We recently talked about how massage therapy can be beneficial for stress relief; today, we’re going to talk about how you can use it to find relief from headaches or migraines.
The American Massage Therapy Association has asserted that massage can be an effective therapy for those who suffer from chronic headaches. And unlike prescription pain relievers, regular massage therapy treatments can provide long-lasting relief and prevention from future headaches with fewer side-effects.
A Few Massage Therapy Benefits
A recent study shows that participants who received massage therapy treatments exhibited fewer migraines, in addition to better sleep quality, during the weeks the received the therapy (and the three weeks following) than the control group who didn’t receive the treatment. Additional studies have found even more benefits, like:
Decreasing the occurrence of headaches, distress symptoms, and sleep disturbances,
Increasing serotonin levels (which regulates mood, appetite, and sleep), and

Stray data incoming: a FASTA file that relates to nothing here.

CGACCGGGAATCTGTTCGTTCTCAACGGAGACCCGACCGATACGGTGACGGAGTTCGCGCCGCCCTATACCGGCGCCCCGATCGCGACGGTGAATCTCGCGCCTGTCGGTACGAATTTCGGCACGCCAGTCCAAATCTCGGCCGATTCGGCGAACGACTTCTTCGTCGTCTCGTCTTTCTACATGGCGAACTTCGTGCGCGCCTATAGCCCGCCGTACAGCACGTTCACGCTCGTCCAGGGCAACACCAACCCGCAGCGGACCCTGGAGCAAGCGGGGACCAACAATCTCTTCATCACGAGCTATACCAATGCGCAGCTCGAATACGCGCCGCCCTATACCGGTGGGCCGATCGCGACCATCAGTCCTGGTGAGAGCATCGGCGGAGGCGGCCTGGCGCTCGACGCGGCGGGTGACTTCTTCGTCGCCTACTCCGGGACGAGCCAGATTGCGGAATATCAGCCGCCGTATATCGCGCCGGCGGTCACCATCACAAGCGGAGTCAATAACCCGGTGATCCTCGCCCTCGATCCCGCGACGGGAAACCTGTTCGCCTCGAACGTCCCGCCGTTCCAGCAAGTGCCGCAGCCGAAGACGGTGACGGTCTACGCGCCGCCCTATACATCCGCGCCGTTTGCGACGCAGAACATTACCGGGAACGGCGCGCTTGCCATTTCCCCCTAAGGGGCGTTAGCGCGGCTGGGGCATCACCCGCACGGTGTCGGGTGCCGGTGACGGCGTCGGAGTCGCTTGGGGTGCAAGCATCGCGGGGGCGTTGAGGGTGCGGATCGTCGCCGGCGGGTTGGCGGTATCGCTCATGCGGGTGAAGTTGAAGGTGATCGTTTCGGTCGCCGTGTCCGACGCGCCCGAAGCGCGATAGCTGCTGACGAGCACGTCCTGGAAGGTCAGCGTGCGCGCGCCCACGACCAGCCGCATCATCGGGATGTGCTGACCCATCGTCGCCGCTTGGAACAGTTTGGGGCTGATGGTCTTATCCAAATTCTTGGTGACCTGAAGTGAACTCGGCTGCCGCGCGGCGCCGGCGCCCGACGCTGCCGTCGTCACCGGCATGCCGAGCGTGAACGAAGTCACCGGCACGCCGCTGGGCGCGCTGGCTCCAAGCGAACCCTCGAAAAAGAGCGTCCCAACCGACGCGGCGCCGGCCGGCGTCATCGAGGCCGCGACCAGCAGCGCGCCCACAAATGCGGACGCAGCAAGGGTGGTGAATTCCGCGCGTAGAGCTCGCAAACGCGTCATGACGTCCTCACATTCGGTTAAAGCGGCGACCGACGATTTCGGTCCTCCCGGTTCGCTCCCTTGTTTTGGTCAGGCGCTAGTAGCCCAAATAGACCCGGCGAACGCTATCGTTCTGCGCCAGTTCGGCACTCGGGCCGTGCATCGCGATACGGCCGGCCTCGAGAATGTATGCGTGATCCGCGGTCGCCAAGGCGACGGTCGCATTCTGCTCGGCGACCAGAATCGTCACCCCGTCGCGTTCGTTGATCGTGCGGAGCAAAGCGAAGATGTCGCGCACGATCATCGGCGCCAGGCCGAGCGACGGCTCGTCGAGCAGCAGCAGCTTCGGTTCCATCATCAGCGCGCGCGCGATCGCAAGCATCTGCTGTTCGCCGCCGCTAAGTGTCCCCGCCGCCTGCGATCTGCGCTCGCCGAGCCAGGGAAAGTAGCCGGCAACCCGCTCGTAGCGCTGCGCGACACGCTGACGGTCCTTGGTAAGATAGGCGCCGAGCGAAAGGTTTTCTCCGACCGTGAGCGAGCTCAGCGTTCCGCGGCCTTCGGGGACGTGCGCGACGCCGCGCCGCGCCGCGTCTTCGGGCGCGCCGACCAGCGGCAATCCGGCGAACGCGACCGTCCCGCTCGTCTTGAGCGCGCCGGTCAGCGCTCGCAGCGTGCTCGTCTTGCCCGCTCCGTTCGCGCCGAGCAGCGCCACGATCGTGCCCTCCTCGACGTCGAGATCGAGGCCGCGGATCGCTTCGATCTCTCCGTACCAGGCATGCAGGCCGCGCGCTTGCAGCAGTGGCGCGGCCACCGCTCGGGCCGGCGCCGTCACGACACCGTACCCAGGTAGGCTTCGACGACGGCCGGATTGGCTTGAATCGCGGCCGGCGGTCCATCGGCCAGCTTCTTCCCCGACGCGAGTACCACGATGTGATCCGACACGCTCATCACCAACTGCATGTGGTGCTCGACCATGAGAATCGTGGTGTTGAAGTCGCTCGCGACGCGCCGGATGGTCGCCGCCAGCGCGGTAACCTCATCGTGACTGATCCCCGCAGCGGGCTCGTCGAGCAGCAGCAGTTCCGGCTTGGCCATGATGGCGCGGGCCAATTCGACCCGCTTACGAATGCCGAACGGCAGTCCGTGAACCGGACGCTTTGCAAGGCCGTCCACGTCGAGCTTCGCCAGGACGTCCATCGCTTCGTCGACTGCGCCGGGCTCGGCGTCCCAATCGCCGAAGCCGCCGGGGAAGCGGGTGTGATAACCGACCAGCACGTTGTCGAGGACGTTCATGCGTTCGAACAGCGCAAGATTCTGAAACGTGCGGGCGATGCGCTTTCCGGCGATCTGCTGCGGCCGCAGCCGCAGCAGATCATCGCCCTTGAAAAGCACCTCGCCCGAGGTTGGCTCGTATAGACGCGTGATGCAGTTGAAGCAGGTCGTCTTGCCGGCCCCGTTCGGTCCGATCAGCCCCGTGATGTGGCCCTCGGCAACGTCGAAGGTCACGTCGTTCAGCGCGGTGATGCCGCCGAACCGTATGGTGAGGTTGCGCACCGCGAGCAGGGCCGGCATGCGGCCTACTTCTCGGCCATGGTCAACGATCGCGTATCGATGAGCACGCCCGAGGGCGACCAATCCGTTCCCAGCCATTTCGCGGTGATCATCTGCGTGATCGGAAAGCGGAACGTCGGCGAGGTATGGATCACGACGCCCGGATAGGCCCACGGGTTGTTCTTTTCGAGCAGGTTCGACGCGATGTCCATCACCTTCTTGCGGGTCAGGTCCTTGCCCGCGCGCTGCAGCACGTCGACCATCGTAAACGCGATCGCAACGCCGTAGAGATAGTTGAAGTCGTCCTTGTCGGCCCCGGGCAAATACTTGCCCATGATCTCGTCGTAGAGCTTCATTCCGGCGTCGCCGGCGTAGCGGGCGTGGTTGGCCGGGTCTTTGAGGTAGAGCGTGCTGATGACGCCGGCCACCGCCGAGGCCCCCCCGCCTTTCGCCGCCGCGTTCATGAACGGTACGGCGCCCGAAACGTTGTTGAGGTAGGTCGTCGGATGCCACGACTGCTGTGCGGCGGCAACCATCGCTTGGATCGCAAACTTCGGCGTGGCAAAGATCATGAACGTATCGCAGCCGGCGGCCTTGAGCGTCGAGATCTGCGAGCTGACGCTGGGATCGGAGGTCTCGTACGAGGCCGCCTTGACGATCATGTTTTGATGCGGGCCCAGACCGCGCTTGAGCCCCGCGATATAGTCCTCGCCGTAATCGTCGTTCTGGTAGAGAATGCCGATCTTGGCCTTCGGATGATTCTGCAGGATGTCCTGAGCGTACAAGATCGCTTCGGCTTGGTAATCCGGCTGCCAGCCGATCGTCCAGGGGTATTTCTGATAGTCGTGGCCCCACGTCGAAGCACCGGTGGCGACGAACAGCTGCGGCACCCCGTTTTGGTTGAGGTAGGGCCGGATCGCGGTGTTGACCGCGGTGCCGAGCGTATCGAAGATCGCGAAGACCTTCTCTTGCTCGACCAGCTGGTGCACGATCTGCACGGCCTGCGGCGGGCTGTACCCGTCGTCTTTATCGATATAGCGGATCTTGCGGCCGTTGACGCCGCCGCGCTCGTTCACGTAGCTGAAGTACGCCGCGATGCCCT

Reducing muscle spasms and trigger points.
Regular massage therapy treatment also allows you to maintain a level of relaxation and stress-relief, reducing your chances for stress-induced migraines.
Can’t Make it to a Massage Therapist?
Unfortunately, for many, massages are a luxury for which we either don’t have the time or money. Luckily, when it comes to easing migraines and headaches, there are a few massage techniques you can use yourself to get some relief:
Manipulate the Temporalis Muscle
Located on the sides of your head, going up from your upper jaw and over the top your ears then back behind them are the temporalis muscles. When these muscles get tight, you get tension headaches or migraines. To massage them away, follow these steps:
Either sitting or standing, press your index and middle fingertips to the spots above your temple on either side of your head.
Open and close your jaw several times.
Move your fingers around to massage wherever you feel discomfort, continuing to open and close your jaw.
Problems with the temporalis muscle have been linked to TMJ as well, so if you’re experiencing chronic pain, you should talk to your doctor.
Kat Wiseman is a content writer for Span Enterprises in Rock Hill, SC. She has a B.A. in English-Creative Writing from Winthrop University and her RYT 200 from Yoga Alliance. When she's not writing or doing yoga, she enjoys Netflix marathons, mystery novels, and being at the beach.